The city of New Orleans may never be the same after Hurricane Katrina, but the monster storm will not dampen the spirit of the jazz music for which it is known. New Orleans jazz is alive and well and has taken root in, of all places, Toronto, Canada. The Toronto-based Happy Pals septet, which has been playing this music at Grossman's Tavern in Toronto since the early seventies, released its first CD, Live At Grossman's, in 1993; this 2005 recording is the Happy Pals' second effort.
New Orleans Party Orchestra is ten tracks of old-time Dixie/Louis Armstrong-flavored jumping jazz swing, with an interesting mix of tunes that includes Bob Dylan's "Don't Think Twice, It's Alright," though I don't think Dylan would recognize this rendition. Two other better-known titles are "Folsom Prison Blues," made famous by the late Johnny Cash; and the Adamson & McHugh piece "Lovely Way To Spend An Evening," which became a part of Sinatra's repertoire. The setting is live, the music is all New Orleans jazz swing, and the band seems to be having a heck of a party. Bourbon Street beckons for this kind of sound.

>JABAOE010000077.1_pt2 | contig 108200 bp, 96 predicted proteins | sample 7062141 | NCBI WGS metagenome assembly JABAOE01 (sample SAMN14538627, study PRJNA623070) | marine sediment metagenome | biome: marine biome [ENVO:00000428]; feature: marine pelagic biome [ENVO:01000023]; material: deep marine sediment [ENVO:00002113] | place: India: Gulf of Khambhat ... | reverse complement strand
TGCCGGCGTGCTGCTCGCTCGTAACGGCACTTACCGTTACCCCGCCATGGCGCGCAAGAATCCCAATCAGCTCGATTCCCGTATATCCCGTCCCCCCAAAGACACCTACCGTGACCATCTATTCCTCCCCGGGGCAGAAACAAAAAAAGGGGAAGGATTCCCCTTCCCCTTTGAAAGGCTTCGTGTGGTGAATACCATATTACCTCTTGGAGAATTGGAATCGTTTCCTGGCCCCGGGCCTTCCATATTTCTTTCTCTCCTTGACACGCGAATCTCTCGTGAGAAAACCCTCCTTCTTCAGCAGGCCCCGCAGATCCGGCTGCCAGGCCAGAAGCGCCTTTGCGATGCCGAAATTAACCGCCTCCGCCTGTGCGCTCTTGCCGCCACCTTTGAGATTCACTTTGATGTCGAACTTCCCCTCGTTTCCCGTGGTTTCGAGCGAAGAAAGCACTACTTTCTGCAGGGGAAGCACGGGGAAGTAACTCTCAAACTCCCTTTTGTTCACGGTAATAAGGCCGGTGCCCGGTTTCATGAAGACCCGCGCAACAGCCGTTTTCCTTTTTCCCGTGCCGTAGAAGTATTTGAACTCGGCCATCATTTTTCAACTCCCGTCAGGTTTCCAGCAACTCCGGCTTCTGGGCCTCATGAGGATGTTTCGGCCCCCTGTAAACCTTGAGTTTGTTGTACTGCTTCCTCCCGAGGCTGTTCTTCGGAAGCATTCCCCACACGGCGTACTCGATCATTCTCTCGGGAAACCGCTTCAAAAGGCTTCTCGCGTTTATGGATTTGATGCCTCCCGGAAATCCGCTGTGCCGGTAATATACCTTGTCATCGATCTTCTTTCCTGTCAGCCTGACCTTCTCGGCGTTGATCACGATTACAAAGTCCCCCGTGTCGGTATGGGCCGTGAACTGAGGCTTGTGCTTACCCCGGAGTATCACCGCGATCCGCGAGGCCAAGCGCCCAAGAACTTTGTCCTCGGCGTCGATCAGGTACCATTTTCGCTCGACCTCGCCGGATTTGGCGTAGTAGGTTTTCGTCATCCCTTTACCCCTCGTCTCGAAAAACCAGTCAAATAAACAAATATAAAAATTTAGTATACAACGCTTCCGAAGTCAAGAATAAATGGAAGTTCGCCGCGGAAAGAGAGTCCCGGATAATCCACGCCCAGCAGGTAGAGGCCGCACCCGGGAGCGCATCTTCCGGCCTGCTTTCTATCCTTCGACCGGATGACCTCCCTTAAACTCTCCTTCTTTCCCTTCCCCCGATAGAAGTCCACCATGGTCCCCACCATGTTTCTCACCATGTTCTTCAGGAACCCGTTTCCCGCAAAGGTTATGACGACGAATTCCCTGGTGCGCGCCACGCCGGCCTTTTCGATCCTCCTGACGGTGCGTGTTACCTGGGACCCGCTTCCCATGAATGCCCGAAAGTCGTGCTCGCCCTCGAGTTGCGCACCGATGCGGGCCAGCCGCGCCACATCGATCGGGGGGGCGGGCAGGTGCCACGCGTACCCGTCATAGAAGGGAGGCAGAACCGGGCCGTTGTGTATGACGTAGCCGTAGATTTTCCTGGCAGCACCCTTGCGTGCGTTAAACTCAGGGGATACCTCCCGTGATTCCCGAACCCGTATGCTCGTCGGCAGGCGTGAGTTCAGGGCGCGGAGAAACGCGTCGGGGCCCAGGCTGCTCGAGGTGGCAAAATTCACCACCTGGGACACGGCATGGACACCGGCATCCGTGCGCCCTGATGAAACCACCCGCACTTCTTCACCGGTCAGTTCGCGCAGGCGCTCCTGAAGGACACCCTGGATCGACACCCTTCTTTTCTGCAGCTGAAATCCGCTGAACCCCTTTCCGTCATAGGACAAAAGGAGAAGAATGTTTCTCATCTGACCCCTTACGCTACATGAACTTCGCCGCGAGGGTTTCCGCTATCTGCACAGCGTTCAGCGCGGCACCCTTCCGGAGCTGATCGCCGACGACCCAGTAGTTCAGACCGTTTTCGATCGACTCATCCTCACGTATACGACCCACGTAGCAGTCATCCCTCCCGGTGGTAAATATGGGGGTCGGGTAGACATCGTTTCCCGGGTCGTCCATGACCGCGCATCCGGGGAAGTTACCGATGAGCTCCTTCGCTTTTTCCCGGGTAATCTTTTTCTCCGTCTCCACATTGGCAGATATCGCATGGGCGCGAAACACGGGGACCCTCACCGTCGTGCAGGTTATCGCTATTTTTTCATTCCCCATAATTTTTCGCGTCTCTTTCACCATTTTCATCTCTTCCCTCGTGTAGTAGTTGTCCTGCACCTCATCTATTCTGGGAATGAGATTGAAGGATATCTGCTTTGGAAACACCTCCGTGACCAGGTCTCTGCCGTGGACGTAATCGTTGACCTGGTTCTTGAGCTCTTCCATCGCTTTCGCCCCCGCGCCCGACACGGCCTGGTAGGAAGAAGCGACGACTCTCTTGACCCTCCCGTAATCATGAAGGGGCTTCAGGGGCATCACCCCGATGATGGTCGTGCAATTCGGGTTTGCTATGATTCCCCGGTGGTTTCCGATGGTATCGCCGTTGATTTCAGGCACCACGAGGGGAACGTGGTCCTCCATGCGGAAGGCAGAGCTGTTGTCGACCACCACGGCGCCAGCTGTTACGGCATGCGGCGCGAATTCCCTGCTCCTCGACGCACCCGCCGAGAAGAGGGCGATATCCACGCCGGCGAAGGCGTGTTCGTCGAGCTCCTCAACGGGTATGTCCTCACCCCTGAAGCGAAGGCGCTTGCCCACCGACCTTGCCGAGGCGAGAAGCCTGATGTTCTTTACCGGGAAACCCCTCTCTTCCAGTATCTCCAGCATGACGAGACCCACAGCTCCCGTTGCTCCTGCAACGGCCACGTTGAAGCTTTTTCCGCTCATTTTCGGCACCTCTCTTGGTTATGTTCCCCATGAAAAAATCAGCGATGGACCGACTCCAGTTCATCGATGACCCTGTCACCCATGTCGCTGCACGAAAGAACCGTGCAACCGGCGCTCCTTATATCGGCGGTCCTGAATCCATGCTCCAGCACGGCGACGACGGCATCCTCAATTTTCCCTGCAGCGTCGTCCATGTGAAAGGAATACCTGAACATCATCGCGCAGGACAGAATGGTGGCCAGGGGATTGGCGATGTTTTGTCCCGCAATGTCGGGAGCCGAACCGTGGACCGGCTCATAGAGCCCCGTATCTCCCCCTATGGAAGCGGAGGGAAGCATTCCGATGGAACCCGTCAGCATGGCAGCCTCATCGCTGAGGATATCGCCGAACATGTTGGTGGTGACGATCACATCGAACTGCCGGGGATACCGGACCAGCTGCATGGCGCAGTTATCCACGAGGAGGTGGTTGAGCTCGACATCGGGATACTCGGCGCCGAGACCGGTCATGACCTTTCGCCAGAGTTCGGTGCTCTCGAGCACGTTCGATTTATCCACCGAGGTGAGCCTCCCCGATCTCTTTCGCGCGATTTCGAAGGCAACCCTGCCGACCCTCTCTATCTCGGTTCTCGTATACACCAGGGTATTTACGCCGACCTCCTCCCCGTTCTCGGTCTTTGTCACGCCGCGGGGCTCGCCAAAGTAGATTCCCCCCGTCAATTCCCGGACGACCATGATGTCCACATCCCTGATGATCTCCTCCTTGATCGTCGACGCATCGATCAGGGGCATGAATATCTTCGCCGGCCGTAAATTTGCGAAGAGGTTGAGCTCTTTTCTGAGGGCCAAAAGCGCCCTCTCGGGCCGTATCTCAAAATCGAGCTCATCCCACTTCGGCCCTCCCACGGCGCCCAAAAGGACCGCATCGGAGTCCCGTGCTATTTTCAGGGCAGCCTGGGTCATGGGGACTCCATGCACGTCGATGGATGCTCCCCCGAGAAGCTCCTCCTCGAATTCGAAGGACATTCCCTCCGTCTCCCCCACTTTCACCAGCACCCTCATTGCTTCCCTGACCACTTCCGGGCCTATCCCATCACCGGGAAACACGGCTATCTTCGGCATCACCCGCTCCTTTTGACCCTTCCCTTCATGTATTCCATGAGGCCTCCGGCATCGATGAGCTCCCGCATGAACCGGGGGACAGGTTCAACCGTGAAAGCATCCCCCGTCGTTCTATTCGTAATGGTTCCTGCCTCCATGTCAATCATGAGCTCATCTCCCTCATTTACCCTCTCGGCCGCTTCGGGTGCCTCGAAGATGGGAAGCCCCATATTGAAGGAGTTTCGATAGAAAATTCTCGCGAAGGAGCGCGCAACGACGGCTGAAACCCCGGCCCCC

Track Listing: Algiers Strut; Mama's Gone Goodbye; Don't Think Twice, It's Alright; I Come To The Garden Alone; Folsom Prison Blues; Short Dress Gal; Lovely Way To Spend An Evening; Climax Rag; Love Songs Of The Nile; Maryland and My Maryland.
Personnel: Toby Hughes: alto saxophone; Patrick Tevlin:trumpet; Chuck Clarke: drums; Rainer Hunck: banjo; Phillip J. Carney: (sbs); Roberta Tevlin: trombone; Roberta Hunt: piano.
I was first exposed to jazz by my father, who was a rabid fan when he was younger, in the early to mid 1950's. We lived in NYC and he was a regular at places like the Village Vanguard and Birdland. One of his favorite stories involved meeting Charlie Parker and Miles on 52nd St
I was first exposed to jazz by my father, who was a rabid fan when he was younger, in the early to mid 1950's. We lived in NYC and he was a regular at places like the Village Vanguard and Birdland. One of his favorite stories involved meeting Charlie Parker and Miles on 52nd St. Needless to say, Jazz and Blues were always on the stereo in our home. I was steeped in these exciting sounds, and they make up some of my earliest memories.